AMAC Exclusive – By Daniel Berman
When former President Donald Trump touched down in Nevada on Friday to campaign for the state’s Republican U.S. Senate and gubernatorial nominees, he was wading into what could turn out to be one of the biggest political stories of 2022. On November 4th, Nevada—a state now run almost exclusively by Democrats—could wake up a decidedly red state. If so, it will be not only because of the issue Trump was there to highlight—the rising crime rates under Democrat leadership—but because of trends that have been a long time coming.
In politics, realignments come fast. When West Virginia cast its electoral votes for George W. Bush instead of Al Gore in 2000, in the process deciding the election (Florida would have been irrelevant if Gore had won West Virginia), it was a shock. West Virginia had two Democratic Senators, an all-Democratic congressional delegation until Shelly Moore Capito’s equally shocking win in 2000, and it was believed to be a stronghold of working-class, union Democrats. But in hindsight, the contest between Texas Governor George W. Bush and Vice President Al Gore in West Virginia looked like a preview of the future national divorce between the rural American working-class and the Democratic Party.
The midterm elections of 2022 may see a similar occurrence. November is by many estimations set to be a Red Wave, but waves do not just bring victory in swing states. They can also bring about long-overdue revolutions in states which no longer line up with a party. For all the focus on the Upper Midwest as an area which appears to be trending Republican, or on Democratic optimism about Georgia, the better candidates for revolution lie in the West—in particular, in Nevada. Democratic rule is nearly total in the Silver State, with the party controlling both Senate seats, three out of four House seats, every state-wide office aside from Secretary of State, and the state legislature. The Democratic candidate has carried the state in every presidential election since 2004.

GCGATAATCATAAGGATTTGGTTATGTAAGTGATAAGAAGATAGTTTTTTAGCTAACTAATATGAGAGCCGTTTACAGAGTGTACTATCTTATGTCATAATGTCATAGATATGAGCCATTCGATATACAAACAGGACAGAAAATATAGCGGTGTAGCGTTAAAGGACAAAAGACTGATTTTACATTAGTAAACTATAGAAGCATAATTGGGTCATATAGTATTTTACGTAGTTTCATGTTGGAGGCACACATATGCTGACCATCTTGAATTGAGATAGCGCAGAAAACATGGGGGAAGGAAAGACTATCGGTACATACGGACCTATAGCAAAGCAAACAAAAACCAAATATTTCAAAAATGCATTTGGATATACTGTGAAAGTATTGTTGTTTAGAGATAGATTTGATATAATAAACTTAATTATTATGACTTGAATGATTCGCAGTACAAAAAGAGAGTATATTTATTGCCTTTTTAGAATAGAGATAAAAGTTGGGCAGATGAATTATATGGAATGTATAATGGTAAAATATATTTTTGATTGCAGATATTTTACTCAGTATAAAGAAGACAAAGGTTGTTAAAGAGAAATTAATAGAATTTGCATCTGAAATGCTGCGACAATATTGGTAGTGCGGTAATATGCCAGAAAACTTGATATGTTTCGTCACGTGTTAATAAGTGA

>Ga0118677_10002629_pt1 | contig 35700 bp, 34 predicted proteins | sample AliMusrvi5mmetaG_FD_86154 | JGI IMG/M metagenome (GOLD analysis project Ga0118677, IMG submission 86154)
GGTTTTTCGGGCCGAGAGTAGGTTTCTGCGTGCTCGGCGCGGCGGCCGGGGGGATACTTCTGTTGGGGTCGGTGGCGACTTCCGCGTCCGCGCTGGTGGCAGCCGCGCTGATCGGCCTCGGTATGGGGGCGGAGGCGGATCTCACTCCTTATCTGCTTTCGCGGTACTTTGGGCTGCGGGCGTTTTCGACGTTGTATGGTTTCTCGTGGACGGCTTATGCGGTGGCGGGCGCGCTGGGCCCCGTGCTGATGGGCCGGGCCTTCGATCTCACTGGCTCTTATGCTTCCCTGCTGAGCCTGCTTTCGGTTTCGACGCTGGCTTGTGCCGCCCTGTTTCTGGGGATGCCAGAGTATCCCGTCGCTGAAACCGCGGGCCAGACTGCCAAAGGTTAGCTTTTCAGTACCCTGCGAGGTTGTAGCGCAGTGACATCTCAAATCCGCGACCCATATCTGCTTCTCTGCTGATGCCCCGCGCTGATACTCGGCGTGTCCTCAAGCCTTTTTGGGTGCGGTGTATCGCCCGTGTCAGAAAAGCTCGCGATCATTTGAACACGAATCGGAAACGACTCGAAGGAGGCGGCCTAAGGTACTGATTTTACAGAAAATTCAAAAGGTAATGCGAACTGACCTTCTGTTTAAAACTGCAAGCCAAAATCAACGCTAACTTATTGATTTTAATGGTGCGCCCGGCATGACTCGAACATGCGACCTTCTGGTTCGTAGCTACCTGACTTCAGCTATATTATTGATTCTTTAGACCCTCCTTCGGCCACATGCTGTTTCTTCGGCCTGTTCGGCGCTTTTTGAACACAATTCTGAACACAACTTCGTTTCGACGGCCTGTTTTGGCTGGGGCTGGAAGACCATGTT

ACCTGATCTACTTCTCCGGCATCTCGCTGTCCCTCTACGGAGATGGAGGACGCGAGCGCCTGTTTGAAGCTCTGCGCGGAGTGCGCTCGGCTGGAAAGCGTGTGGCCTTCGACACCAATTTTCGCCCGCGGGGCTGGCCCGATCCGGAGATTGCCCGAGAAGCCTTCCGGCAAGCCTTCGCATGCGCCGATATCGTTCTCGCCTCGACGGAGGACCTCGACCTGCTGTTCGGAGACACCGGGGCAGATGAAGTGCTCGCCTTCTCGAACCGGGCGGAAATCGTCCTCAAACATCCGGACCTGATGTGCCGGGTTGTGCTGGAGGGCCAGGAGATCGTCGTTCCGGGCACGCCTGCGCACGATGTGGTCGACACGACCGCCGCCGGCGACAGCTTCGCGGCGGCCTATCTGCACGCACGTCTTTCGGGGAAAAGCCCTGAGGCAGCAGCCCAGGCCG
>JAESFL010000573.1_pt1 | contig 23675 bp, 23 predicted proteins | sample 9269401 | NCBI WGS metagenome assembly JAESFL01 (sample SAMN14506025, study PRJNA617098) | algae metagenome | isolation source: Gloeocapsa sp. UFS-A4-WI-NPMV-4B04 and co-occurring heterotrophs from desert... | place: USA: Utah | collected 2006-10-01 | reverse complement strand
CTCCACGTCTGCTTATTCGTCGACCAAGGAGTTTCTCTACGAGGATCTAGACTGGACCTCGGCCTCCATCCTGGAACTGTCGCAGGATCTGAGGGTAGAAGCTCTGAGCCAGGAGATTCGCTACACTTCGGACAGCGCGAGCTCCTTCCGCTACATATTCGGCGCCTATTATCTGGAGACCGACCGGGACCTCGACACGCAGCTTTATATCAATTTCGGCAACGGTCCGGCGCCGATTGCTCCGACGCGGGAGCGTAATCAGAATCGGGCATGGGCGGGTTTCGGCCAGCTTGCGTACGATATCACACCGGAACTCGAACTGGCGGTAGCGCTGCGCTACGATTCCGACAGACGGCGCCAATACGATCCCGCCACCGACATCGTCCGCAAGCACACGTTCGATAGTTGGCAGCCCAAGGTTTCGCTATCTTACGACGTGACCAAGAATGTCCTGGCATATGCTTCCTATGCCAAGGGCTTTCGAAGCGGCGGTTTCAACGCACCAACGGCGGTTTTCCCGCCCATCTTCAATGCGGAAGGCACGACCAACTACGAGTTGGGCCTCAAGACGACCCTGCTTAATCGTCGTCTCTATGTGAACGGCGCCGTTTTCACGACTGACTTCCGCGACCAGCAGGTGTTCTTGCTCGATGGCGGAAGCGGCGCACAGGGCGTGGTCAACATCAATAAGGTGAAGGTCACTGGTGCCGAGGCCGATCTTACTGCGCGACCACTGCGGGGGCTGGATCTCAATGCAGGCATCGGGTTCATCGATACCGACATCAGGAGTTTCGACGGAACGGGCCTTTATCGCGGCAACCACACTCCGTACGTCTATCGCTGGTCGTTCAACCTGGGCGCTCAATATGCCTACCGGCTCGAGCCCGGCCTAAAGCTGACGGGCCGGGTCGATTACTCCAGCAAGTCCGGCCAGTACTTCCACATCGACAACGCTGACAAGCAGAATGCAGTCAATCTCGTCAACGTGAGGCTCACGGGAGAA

Yet, just as in West Virginia, Democratic rule in Nevada appears to be increasingly built upon a foundation of sand. Democratic Governor Steve Sisolak and Senator Catherine Cortez Masto face serious challenges, while Democrats may lose every congressional seat this fall. In short, 2022 may well be Nevada Democrats’ last stand.
Polls show the races for both Governor and Senate close, with Masto stuck in the low 40s against Adam Laxalt, the former Attorney General who lost a narrow race for Governor to Sisolak by 4% in 2018. This time around, Sisolak faces Joe Lombardo, the Sheriff of Clark County in an equally close race. Democratic confidence in both races appears to be based not on polling, which if anything shows Republicans ahead, or on qualitative considerations, which are perhaps worse for them in working-class and Latino-heavy Nevada than anywhere else in the country, but rather on a faith that Democrats “always” win in Nevada.
But even recent history quickly reveals holes in this logic. In 2014, Republicans swept every statewide office and both houses of the legislature. Democrat margins in both Presidential and Senate races are also often narrow, even in good years. Sisolak’s 49%-45% victory in the Democratic wave year of 2018 is a case in point, as was Jacky Rosen’s 5% win in that year’s Senate race. The myth of Democrats “always” winning Nevada appears to mostly owe its origins to Harry Reid’s come-from-behind victory in the 2010 Senate race. Yet Harry Reid is now dead, and there is evidence that his Democratic machine is on its way to the grave as well.